USTR Lighthizer and his team have been involved in negotiations with Democratic House members over a number of months. While the specifics of the proposals and counter-proposals are not public, press accounts indicate that resolution of Democratic concerns/demands could be close. Moreover, the Mexican government has been visited by Congressional Democrats, and the President of Mexico has forwarded communications on his commitment to fulfilling Mexico’s obligations under the USMCA labor chapter.

Speaker Pelosi stated at her weekly press conference this past week that “I do believe that if we can get this to the place it needs to be which is imminent, that this can be a template for future trade agreements, a good template.” House members involved in the negotiations agree negotiations are progressing, but have indicated a deal is not yet imminent. The next few weeks will likely indicate whether agreement can be reached on the four topics being negotiated.

Obviously, the vast majority of the USMCA will not be disturbed by any agreement between the Trump Administration and House Democrats. And any modifications to the agreement or acceptance of additional side agreements, etc., obviously need to be agreed to by Mexico and Canada and result in implementing legislation that is approved by Congress. But without agreement between the Administration and the House Democrats, USMCA implementing legislation will not be taken up by Congress. Thus, agreement between the Administration and House Democrats in the next few weeks is priority number one for the USMCA moving forward.

For those with an active interest in the USMCA and how the agreement, before modifications, compares to the NAFTA or to the Trans Pacific Partnership (as signed by the U.S., but before the U.S. withdrew), I include below side-by-side documents of several chapters (14 on investment, 20 on intellectual property, 23 on labor, 24 on environment, 31 on dispute settlement) and one side letter (on biologics). The side-by-side documents were generated by my firm prior to my retirement. Presumably modifications to the agreements or additional side letters, etc. that are agreed to by the Administration with the House Democrats will key off of the enclosed chapters and side letter.







The U.S. Trade Deficit – Data for First Thirty-Three Months of the Trump Administration (2017-Sept. 2019)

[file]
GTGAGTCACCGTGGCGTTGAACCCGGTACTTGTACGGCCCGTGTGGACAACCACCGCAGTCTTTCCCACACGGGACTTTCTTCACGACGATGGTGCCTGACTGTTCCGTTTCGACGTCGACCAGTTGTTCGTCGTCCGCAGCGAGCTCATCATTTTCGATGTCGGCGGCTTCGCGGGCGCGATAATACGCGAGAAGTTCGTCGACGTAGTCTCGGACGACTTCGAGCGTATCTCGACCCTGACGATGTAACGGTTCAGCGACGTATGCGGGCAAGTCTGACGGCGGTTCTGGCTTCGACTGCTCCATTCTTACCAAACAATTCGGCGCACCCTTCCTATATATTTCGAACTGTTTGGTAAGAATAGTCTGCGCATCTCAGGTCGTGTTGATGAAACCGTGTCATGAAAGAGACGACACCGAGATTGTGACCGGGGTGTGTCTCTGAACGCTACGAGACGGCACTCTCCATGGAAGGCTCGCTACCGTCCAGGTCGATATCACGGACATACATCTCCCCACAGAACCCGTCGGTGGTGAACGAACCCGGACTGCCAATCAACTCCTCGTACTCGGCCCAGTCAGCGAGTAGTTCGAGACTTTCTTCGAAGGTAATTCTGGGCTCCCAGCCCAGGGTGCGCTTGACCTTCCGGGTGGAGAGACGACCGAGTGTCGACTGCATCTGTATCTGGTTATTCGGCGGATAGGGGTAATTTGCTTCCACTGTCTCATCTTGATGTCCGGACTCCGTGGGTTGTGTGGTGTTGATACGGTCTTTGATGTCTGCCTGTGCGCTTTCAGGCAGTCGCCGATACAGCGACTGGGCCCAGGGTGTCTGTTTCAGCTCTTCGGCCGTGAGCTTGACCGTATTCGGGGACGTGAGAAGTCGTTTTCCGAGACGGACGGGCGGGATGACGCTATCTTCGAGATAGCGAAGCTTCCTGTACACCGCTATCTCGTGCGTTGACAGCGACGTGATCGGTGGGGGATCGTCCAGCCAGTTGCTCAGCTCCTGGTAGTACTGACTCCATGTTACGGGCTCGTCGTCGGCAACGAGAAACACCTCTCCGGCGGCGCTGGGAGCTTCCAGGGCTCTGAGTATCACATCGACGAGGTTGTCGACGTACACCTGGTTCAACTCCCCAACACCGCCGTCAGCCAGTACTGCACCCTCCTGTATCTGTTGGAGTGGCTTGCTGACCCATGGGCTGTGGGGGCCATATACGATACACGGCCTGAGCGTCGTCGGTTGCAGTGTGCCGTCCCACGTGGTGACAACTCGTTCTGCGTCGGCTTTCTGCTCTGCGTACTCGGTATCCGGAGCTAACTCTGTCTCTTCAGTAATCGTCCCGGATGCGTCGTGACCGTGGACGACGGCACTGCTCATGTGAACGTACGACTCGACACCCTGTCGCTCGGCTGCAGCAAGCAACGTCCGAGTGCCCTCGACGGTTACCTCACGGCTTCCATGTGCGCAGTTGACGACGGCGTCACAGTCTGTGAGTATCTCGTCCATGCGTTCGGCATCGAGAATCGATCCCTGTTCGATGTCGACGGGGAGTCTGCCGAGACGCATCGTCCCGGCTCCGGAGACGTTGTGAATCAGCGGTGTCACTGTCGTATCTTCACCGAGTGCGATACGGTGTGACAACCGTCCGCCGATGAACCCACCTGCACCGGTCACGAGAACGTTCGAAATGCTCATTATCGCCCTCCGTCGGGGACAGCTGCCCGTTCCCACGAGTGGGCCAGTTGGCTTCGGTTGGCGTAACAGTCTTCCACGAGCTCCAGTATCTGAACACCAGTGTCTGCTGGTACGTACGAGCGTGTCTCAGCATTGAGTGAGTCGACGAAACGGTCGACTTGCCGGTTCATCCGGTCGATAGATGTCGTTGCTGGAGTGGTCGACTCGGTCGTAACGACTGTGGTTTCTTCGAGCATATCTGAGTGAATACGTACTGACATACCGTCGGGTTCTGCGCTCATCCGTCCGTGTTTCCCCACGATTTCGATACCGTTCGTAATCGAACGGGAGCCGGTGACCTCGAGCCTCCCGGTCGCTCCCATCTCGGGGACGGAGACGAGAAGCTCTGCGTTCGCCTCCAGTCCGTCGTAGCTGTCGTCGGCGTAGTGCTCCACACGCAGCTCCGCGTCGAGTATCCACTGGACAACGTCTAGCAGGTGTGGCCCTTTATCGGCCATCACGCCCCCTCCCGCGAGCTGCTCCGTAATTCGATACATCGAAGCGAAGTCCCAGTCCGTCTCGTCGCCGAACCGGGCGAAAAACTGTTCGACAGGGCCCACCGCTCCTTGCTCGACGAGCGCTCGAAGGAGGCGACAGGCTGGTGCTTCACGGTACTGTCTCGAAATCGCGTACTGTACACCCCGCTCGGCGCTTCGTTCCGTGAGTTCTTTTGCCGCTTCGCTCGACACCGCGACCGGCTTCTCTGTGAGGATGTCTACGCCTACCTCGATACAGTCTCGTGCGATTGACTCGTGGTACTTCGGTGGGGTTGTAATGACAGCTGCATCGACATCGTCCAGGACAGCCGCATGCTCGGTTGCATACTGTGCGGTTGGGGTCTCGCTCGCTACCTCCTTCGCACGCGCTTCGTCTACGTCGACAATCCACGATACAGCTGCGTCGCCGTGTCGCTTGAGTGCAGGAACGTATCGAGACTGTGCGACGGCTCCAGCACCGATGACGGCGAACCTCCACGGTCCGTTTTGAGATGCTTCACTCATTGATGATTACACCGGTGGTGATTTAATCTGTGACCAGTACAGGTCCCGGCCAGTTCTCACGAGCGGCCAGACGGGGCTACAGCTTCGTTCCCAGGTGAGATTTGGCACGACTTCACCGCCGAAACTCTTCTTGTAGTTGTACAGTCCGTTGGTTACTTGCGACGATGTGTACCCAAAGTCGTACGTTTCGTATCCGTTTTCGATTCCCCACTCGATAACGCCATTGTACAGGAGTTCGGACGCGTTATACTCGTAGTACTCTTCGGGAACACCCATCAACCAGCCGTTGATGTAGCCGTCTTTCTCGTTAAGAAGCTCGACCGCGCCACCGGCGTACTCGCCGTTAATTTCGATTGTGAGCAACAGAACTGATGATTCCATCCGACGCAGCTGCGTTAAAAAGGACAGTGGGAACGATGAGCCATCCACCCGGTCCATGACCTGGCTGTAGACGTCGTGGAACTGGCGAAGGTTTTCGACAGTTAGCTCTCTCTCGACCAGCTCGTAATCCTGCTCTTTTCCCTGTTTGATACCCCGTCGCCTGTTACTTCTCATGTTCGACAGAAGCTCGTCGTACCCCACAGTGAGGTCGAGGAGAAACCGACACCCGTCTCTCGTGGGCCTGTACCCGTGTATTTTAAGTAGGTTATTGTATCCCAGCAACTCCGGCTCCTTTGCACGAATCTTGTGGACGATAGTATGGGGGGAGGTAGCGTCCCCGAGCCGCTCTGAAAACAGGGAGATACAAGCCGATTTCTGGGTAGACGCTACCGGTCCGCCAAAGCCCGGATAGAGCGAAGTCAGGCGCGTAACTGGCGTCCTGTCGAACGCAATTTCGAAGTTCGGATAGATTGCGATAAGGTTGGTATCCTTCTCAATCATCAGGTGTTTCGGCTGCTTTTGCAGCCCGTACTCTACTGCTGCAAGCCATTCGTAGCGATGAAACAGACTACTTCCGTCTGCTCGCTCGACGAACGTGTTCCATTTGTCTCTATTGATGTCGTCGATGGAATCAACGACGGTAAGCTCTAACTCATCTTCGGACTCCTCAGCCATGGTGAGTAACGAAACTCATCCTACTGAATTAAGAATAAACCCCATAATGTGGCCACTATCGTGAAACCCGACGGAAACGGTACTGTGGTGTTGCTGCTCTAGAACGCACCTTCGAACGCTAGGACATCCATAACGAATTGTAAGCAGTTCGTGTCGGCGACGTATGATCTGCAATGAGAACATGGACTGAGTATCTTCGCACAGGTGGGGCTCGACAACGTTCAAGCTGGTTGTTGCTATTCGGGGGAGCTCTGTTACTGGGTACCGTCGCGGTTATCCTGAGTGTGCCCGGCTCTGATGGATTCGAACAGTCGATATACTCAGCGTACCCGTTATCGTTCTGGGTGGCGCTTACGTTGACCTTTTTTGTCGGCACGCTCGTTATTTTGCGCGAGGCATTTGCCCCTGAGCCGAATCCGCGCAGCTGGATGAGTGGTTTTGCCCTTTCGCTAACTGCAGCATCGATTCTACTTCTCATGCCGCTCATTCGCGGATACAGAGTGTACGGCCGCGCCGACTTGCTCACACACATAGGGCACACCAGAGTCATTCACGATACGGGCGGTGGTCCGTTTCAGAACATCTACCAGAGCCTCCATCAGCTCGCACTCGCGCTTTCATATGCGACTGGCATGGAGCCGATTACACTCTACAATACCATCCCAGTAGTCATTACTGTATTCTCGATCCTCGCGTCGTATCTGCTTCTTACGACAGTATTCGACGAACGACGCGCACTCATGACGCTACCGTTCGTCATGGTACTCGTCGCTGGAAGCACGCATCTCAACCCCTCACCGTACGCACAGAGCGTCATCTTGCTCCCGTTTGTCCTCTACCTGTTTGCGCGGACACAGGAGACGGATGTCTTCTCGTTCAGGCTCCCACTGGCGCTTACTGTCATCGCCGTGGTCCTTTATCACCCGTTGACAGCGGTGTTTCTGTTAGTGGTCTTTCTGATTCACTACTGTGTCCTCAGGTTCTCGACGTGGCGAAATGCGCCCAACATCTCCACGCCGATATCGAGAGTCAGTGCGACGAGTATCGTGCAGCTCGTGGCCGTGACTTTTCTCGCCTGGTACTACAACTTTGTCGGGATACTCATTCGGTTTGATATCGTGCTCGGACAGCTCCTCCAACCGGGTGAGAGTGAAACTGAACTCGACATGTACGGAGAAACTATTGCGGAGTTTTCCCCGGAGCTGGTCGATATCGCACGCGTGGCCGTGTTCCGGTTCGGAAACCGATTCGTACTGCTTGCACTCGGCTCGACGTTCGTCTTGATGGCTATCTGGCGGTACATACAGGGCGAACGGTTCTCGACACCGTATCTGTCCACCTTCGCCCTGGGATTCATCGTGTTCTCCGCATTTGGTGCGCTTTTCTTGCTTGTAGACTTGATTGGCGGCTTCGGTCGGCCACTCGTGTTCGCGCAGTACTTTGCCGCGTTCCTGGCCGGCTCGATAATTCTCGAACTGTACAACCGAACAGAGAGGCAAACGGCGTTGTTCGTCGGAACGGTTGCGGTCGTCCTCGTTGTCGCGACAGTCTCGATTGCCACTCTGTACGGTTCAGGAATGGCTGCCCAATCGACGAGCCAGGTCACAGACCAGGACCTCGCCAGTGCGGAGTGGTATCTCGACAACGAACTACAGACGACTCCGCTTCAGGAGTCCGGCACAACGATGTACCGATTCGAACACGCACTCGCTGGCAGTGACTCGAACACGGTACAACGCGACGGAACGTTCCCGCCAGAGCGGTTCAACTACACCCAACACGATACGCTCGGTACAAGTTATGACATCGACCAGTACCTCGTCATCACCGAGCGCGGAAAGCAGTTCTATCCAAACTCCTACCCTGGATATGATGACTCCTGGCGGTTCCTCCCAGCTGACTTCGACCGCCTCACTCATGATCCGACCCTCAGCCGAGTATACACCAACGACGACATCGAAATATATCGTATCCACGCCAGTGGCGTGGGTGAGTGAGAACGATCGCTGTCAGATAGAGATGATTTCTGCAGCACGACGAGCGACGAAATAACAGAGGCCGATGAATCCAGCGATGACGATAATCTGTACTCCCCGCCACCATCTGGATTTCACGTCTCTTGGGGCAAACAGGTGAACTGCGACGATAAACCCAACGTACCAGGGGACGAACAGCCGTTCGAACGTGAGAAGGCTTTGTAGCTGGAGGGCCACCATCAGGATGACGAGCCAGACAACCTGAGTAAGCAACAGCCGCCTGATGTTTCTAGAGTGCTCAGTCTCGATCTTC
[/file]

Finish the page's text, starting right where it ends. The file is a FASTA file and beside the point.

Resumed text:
The U.S. trade deficit has been at extraordinarily high levels for many years, having ranged from $766.6 to 818.0.billion/year during 2005-2008 (2nd term of President George W. Bush).  After a sharp contraction in trade during the 2009-2010 period as the country dealt with the great recession flowing from the financial crisis that started in 2008 (with resulting significantly lower trade deficits), trade deficits ran from $689.5 to $745.5 billion/year during the 2011-2016 years of President Obama’s tenure (2016 trade deficit was $735.3 billion).

President Trump has had a significant focus on trade issues during his presidency.  His Administration has attempted to address the chronic trade deficit the country has developed over the last fifty years through improved trade deals, aggressive enforcement of various trade laws and some domestic actions (regulations and taxation).  Despite these actions, the first two years and nine months of the Trump Administration saw a significant expansion of the trade deficit in 2017 ($793.4 billion) and 2018 ($874.8 billion) – an increase by 2018 of 18.97% over 2016 levels) – with a stabilization in the first nine months of 2019 (up 1.43% from the first nine months of 2018 at $647.6 billion).

A growth in the trade deficit during 2017-2019 reflects various causes including:  (1) continued economic growth in the U.S. and slower growth rates in much of the rest of the world; (2) a delay in the trade balance effects flowing from the Administration’s trade actions against China under Section 301 of the Trade Act of 1974 and against many countries on steel and aluminum under Section 232 of the Trade Expansion Act of 1962; (3) retaliation by various trading partners for actions taken by the U.S.; and (4) shifts in currency values.